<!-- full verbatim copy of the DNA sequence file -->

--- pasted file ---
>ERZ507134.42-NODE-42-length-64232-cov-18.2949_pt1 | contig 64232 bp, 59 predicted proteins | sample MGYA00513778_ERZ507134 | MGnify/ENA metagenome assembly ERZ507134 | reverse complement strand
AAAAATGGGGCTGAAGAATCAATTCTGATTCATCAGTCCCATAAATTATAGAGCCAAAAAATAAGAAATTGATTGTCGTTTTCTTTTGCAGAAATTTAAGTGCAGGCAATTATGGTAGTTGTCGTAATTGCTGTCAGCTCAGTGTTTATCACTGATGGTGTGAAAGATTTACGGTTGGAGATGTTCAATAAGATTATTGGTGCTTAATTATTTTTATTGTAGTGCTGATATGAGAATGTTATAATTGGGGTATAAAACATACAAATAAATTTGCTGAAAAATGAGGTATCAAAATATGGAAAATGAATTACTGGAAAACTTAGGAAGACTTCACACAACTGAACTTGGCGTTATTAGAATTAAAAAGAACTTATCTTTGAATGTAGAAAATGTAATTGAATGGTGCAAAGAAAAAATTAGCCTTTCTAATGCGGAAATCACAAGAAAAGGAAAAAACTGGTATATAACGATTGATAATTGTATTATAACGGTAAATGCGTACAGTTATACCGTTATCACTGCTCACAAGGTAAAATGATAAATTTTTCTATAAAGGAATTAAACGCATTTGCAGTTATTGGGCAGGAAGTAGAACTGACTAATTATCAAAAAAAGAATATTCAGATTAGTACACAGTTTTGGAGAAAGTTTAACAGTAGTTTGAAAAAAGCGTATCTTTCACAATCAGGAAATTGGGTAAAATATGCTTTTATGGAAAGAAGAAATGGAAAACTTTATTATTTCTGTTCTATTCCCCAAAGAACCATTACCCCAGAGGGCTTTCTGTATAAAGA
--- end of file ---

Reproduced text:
>ERZ507134.42-NODE-42-length-64232-cov-18.2949_pt1 | contig 64232 bp, 59 predicted proteins | sample MGYA00513778_ERZ507134 | MGnify/ENA metagenome assembly ERZ507134 | reverse complement strand
AAAAATGGGGCTGAAGAATCAATTCTGATTCATCAGTCCCATAAATTATAGAGCCAAAAAATAAGAAATTGATTGTCGTTTTCTTTTGCAGAAATTTAAGTGCAGGCAATTATGGTAGTTGTCGTAATTGCTGTCAGCTCAGTGTTTATCACTGATGGTGTGAAAGATTTACGGTTGGAGATGTTCAATAAGATTATTGGTGCTTAATTATTTTTATTGTAGTGCTGATATGAGAATGTTATAATTGGGGTATAAAACATACAAATAAATTTGCTGAAAAATGAGGTATCAAAATATGGAAAATGAATTACTGGAAAACTTAGGAAGACTTCACACAACTGAACTTGGCGTTATTAGAATTAAAAAGAACTTATCTTTGAATGTAGAAAATGTAATTGAATGGTGCAAAGAAAAAATTAGCCTTTCTAATGCGGAAATCACAAGAAAAGGAAAAAACTGGTATATAACGATTGATAATTGTATTATAACGGTAAATGCGTACAGTTATACCGTTATCACTGCTCACAAGGTAAAATGATAAATTTTTCTATAAAGGAATTAAACGCATTTGCAGTTATTGGGCAGGAAGTAGAACTGACTAATTATCAAAAAAAGAATATTCAGATTAGTACACAGTTTTGGAGAAAGTTTAACAGTAGTTTGAAAAAAGCGTATCTTTCACAATCAGGAAATTGGGTAAAATATGCTTTTATGGAAAGAAGAAATGGAAAACTTTATTATTTCTGTTCTATTCCCCAAAGAACCATTACCCCAGAGGGCTTTCTGTATAAAGA